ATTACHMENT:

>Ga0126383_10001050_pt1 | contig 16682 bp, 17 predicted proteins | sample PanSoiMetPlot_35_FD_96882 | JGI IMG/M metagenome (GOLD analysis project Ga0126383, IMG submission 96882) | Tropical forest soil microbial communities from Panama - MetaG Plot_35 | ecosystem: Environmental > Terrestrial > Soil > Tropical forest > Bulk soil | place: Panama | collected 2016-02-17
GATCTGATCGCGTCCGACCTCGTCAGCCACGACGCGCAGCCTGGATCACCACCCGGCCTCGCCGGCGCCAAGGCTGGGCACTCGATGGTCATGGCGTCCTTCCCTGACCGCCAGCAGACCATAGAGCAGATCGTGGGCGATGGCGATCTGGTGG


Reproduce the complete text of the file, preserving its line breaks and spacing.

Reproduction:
>Ga0126383_10001050_pt1 | contig 16682 bp, 17 predicted proteins | sample PanSoiMetPlot_35_FD_96882 | JGI IMG/M metagenome (GOLD analysis project Ga0126383, IMG submission 96882) | Tropical forest soil microbial communities from Panama - MetaG Plot_35 | ecosystem: Environmental > Terrestrial > Soil > Tropical forest > Bulk soil | place: Panama | collected 2016-02-17
GATCTGATCGCGTCCGACCTCGTCAGCCACGACGCGCAGCCTGGATCACCACCCGGCCTCGCCGGCGCCAAGGCTGGGCACTCGATGGTCATGGCGTCCTTCCCTGACCGCCAGCAGACCATAGAGCAGATCGTGGGCGATGGCGATCTGGTGG